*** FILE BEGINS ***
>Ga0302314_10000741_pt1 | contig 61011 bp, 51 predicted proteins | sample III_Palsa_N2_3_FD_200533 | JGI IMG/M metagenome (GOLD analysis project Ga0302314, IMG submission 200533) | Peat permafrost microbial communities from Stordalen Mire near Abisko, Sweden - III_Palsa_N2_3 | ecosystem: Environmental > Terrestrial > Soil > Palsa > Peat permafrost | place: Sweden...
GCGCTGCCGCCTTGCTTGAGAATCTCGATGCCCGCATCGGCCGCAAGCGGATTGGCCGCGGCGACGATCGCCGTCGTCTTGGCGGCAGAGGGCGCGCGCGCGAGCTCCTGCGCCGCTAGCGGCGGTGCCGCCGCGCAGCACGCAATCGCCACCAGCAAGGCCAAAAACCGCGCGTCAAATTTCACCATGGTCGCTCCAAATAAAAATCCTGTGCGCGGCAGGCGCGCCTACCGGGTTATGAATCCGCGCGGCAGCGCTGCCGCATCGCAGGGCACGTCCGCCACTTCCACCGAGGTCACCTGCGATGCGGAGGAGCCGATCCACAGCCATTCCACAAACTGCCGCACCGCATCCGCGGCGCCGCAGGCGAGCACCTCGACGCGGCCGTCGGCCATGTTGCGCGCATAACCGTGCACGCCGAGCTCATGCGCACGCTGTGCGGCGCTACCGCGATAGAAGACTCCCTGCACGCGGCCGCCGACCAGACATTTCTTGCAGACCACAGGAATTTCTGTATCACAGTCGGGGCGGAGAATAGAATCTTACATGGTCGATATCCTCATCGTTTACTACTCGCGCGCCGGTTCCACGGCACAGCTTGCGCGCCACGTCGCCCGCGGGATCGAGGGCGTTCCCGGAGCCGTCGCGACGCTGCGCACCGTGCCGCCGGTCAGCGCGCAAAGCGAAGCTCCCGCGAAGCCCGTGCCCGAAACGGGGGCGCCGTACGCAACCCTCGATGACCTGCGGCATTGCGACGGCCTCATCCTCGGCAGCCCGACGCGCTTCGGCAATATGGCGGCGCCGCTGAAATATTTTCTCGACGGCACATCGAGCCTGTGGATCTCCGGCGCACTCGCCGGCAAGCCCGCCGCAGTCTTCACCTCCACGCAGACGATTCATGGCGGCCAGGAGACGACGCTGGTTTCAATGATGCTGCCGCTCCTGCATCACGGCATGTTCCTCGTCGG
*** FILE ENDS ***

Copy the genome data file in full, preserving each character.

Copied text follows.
>Ga0302314_10000741_pt1 | contig 61011 bp, 51 predicted proteins | sample III_Palsa_N2_3_FD_200533 | JGI IMG/M metagenome (GOLD analysis project Ga0302314, IMG submission 200533) | Peat permafrost microbial communities from Stordalen Mire near Abisko, Sweden - III_Palsa_N2_3 | ecosystem: Environmental > Terrestrial > Soil > Palsa > Peat permafrost | place: Sweden...
GCGCTGCCGCCTTGCTTGAGAATCTCGATGCCCGCATCGGCCGCAAGCGGATTGGCCGCGGCGACGATCGCCGTCGTCTTGGCGGCAGAGGGCGCGCGCGCGAGCTCCTGCGCCGCTAGCGGCGGTGCCGCCGCGCAGCACGCAATCGCCACCAGCAAGGCCAAAAACCGCGCGTCAAATTTCACCATGGTCGCTCCAAATAAAAATCCTGTGCGCGGCAGGCGCGCCTACCGGGTTATGAATCCGCGCGGCAGCGCTGCCGCATCGCAGGGCACGTCCGCCACTTCCACCGAGGTCACCTGCGATGCGGAGGAGCCGATCCACAGCCATTCCACAAACTGCCGCACCGCATCCGCGGCGCCGCAGGCGAGCACCTCGACGCGGCCGTCGGCCATGTTGCGCGCATAACCGTGCACGCCGAGCTCATGCGCACGCTGTGCGGCGCTACCGCGATAGAAGACTCCCTGCACGCGGCCGCCGACCAGACATTTCTTGCAGACCACAGGAATTTCTGTATCACAGTCGGGGCGGAGAATAGAATCTTACATGGTCGATATCCTCATCGTTTACTACTCGCGCGCCGGTTCCACGGCACAGCTTGCGCGCCACGTCGCCCGCGGGATCGAGGGCGTTCCCGGAGCCGTCGCGACGCTGCGCACCGTGCCGCCGGTCAGCGCGCAAAGCGAAGCTCCCGCGAAGCCCGTGCCCGAAACGGGGGCGCCGTACGCAACCCTCGATGACCTGCGGCATTGCGACGGCCTCATCCTCGGCAGCCCGACGCGCTTCGGCAATATGGCGGCGCCGCTGAAATATTTTCTCGACGGCACATCGAGCCTGTGGATCTCCGGCGCACTCGCCGGCAAGCCCGCCGCAGTCTTCACCTCCACGCAGACGATTCATGGCGGCCAGGAGACGACGCTGGTTTCAATGATGCTGCCGCTCCTGCATCACGGCATGTTCCTCGTCGG